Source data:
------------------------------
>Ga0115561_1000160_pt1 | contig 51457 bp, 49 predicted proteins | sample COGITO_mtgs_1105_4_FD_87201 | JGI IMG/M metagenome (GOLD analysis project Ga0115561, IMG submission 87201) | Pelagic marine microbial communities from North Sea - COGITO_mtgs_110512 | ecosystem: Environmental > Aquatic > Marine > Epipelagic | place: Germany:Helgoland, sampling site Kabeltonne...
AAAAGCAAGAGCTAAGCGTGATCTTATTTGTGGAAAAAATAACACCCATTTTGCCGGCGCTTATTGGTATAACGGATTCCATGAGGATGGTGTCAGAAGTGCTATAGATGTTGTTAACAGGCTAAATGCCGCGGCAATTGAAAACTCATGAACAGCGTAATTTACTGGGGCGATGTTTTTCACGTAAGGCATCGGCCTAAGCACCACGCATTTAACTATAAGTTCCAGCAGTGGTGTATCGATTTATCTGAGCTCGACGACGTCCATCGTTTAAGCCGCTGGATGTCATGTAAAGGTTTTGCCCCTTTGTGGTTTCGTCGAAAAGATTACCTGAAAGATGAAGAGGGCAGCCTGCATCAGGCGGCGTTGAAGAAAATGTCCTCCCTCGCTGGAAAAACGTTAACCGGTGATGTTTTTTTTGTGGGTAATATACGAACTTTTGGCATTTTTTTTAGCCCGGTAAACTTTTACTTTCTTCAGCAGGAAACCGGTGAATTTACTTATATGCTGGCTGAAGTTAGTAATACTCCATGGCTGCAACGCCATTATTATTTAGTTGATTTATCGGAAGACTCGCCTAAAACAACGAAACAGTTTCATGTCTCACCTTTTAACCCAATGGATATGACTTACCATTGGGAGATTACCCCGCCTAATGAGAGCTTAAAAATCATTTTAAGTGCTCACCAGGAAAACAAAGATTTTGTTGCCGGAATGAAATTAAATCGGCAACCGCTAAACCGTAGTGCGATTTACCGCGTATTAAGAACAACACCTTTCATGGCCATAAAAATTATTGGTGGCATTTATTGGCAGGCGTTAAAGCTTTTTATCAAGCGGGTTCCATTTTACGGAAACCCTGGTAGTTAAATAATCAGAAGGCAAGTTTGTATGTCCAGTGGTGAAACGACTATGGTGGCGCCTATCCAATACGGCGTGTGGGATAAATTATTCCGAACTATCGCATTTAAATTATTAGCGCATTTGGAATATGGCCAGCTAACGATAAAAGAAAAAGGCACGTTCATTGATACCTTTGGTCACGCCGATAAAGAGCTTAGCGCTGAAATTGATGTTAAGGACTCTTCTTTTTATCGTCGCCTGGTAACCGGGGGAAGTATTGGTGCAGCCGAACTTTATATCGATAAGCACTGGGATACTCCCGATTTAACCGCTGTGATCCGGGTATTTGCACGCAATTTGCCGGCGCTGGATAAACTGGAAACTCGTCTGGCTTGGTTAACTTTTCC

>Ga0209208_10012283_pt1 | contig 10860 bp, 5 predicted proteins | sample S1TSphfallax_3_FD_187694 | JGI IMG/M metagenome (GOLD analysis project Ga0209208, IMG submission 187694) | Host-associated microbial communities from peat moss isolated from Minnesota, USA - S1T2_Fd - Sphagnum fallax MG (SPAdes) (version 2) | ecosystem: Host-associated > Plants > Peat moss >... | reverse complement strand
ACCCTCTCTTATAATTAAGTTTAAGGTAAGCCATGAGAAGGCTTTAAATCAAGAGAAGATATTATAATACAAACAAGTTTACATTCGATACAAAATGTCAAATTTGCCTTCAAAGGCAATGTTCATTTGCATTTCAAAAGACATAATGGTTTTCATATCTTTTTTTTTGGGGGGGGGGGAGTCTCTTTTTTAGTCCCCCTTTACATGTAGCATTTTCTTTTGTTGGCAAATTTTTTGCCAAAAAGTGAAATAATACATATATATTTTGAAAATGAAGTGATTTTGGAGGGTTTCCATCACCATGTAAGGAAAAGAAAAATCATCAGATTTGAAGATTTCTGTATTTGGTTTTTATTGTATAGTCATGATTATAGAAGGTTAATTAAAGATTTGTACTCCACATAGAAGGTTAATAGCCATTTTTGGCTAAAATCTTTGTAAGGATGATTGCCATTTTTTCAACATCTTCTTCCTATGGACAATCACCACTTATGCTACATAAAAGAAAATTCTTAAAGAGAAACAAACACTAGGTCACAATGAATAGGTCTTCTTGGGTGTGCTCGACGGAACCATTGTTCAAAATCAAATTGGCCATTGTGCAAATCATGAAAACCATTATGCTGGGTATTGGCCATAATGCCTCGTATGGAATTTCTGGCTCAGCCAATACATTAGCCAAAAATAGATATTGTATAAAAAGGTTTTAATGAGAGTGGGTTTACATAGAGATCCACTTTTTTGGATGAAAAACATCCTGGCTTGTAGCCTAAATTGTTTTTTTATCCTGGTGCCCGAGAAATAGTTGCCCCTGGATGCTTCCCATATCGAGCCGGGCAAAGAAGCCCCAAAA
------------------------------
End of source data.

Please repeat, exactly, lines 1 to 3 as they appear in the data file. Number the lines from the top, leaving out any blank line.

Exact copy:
>Ga0115561_1000160_pt1 | contig 51457 bp, 49 predicted proteins | sample COGITO_mtgs_1105_4_FD_87201 | JGI IMG/M metagenome (GOLD analysis project Ga0115561, IMG submission 87201) | Pelagic marine microbial communities from North Sea - COGITO_mtgs_110512 | ecosystem: Environmental > Aquatic > Marine > Epipelagic | place: Germany:Helgoland, sampling site Kabeltonne...
AAAAGCAAGAGCTAAGCGTGATCTTATTTGTGGAAAAAATAACACCCATTTTGCCGGCGCTTATTGGTATAACGGATTCCATGAGGATGGTGTCAGAAGTGCTATAGATGTTGTTAACAGGCTAAATGCCGCGGCAATTGAAAACTCATGAACAGCGTAATTTACTGGGGCGATGTTTTTCACGTAAGGCATCGGCCTAAGCACCACGCATTTAACTATAAGTTCCAGCAGTGGTGTATCGATTTATCTGAGCTCGACGACGTCCATCGTTTAAGCCGCTGGATGTCATGTAAAGGTTTTGCCCCTTTGTGGTTTCGTCGAAAAGATTACCTGAAAGATGAAGAGGGCAGCCTGCATCAGGCGGCGTTGAAGAAAATGTCCTCCCTCGCTGGAAAAACGTTAACCGGTGATGTTTTTTTTGTGGGTAATATACGAACTTTTGGCATTTTTTTTAGCCCGGTAAACTTTTACTTTCTTCAGCAGGAAACCGGTGAATTTACTTATATGCTGGCTGAAGTTAGTAATACTCCATGGCTGCAACGCCATTATTATTTAGTTGATTTATCGGAAGACTCGCCTAAAACAACGAAACAGTTTCATGTCTCACCTTTTAACCCAATGGATATGACTTACCATTGGGAGATTACCCCGCCTAATGAGAGCTTAAAAATCATTTTAAGTGCTCACCAGGAAAACAAAGATTTTGTTGCCGGAATGAAATTAAATCGGCAACCGCTAAACCGTAGTGCGATTTACCGCGTATTAAGAACAACACCTTTCATGGCCATAAAAATTATTGGTGGCATTTATTGGCAGGCGTTAAAGCTTTTTATCAAGCGGGTTCCATTTTACGGAAACCCTGGTAGTTAAATAATCAGAAGGCAAGTTTGTATGTCCAGTGGTGAAACGACTATGGTGGCGCCTATCCAATACGGCGTGTGGGATAAATTATTCCGAACTATCGCATTTAAATTATTAGCGCATTTGGAATATGGCCAGCTAACGATAAAAGAAAAAGGCACGTTCATTGATACCTTTGGTCACGCCGATAAAGAGCTTAGCGCTGAAATTGATGTTAAGGACTCTTCTTTTTATCGTCGCCTGGTAACCGGGGGAAGTATTGGTGCAGCCGAACTTTATATCGATAAGCACTGGGATACTCCCGATTTAACCGCTGTGATCCGGGTATTTGCACGCAATTTGCCGGCGCTGGATAAACTGGAAACTCGTCTGGCTTGGTTAACTTTTCC

>Ga0209208_10012283_pt1 | contig 10860 bp, 5 predicted proteins | sample S1TSphfallax_3_FD_187694 | JGI IMG/M metagenome (GOLD analysis project Ga0209208, IMG submission 187694) | Host-associated microbial communities from peat moss isolated from Minnesota, USA - S1T2_Fd - Sphagnum fallax MG (SPAdes) (version 2) | ecosystem: Host-associated > Plants > Peat moss >... | reverse complement strand